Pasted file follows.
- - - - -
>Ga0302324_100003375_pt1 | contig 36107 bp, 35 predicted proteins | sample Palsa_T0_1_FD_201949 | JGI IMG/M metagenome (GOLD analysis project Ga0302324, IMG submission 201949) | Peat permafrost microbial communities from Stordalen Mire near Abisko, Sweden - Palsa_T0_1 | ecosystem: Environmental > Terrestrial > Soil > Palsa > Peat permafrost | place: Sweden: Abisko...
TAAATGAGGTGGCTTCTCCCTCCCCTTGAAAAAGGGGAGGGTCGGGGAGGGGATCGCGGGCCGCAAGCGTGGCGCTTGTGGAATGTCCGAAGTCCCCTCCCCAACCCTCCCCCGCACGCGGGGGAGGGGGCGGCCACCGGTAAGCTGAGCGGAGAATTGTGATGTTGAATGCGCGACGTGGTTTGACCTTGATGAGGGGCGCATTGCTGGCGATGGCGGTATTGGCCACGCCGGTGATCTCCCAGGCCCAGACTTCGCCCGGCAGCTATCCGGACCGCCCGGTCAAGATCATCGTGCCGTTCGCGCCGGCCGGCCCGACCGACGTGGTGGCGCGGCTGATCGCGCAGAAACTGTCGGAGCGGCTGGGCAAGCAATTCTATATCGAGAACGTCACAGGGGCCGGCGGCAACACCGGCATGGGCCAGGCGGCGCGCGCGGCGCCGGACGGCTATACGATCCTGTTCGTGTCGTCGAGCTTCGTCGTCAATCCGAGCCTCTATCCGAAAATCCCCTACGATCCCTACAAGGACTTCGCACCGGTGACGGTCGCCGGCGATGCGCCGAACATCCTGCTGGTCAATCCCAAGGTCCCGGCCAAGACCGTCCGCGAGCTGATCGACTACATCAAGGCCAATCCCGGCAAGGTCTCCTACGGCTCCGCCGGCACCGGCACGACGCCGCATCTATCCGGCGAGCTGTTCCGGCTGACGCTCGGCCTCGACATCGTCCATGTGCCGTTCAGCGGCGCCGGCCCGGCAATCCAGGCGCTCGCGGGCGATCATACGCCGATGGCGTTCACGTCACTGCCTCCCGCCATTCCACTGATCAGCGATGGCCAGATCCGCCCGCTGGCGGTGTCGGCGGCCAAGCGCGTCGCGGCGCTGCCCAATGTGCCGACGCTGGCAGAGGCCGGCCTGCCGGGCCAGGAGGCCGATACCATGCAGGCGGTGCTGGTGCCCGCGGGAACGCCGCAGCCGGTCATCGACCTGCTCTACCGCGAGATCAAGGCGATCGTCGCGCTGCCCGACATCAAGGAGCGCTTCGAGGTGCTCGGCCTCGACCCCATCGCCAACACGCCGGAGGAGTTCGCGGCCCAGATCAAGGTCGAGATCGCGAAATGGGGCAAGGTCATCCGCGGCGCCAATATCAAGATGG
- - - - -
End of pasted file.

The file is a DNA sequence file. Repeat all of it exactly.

>Ga0302324_100003375_pt1 | contig 36107 bp, 35 predicted proteins | sample Palsa_T0_1_FD_201949 | JGI IMG/M metagenome (GOLD analysis project Ga0302324, IMG submission 201949) | Peat permafrost microbial communities from Stordalen Mire near Abisko, Sweden - Palsa_T0_1 | ecosystem: Environmental > Terrestrial > Soil > Palsa > Peat permafrost | place: Sweden: Abisko...
TAAATGAGGTGGCTTCTCCCTCCCCTTGAAAAAGGGGAGGGTCGGGGAGGGGATCGCGGGCCGCAAGCGTGGCGCTTGTGGAATGTCCGAAGTCCCCTCCCCAACCCTCCCCCGCACGCGGGGGAGGGGGCGGCCACCGGTAAGCTGAGCGGAGAATTGTGATGTTGAATGCGCGACGTGGTTTGACCTTGATGAGGGGCGCATTGCTGGCGATGGCGGTATTGGCCACGCCGGTGATCTCCCAGGCCCAGACTTCGCCCGGCAGCTATCCGGACCGCCCGGTCAAGATCATCGTGCCGTTCGCGCCGGCCGGCCCGACCGACGTGGTGGCGCGGCTGATCGCGCAGAAACTGTCGGAGCGGCTGGGCAAGCAATTCTATATCGAGAACGTCACAGGGGCCGGCGGCAACACCGGCATGGGCCAGGCGGCGCGCGCGGCGCCGGACGGCTATACGATCCTGTTCGTGTCGTCGAGCTTCGTCGTCAATCCGAGCCTCTATCCGAAAATCCCCTACGATCCCTACAAGGACTTCGCACCGGTGACGGTCGCCGGCGATGCGCCGAACATCCTGCTGGTCAATCCCAAGGTCCCGGCCAAGACCGTCCGCGAGCTGATCGACTACATCAAGGCCAATCCCGGCAAGGTCTCCTACGGCTCCGCCGGCACCGGCACGACGCCGCATCTATCCGGCGAGCTGTTCCGGCTGACGCTCGGCCTCGACATCGTCCATGTGCCGTTCAGCGGCGCCGGCCCGGCAATCCAGGCGCTCGCGGGCGATCATACGCCGATGGCGTTCACGTCACTGCCTCCCGCCATTCCACTGATCAGCGATGGCCAGATCCGCCCGCTGGCGGTGTCGGCGGCCAAGCGCGTCGCGGCGCTGCCCAATGTGCCGACGCTGGCAGAGGCCGGCCTGCCGGGCCAGGAGGCCGATACCATGCAGGCGGTGCTGGTGCCCGCGGGAACGCCGCAGCCGGTCATCGACCTGCTCTACCGCGAGATCAAGGCGATCGTCGCGCTGCCCGACATCAAGGAGCGCTTCGAGGTGCTCGGCCTCGACCCCATCGCCAACACGCCGGAGGAGTTCGCGGCCCAGATCAAGGTCGAGATCGCGAAATGGGGCAAGGTCATCCGCGGCGCCAATATCAAGATGG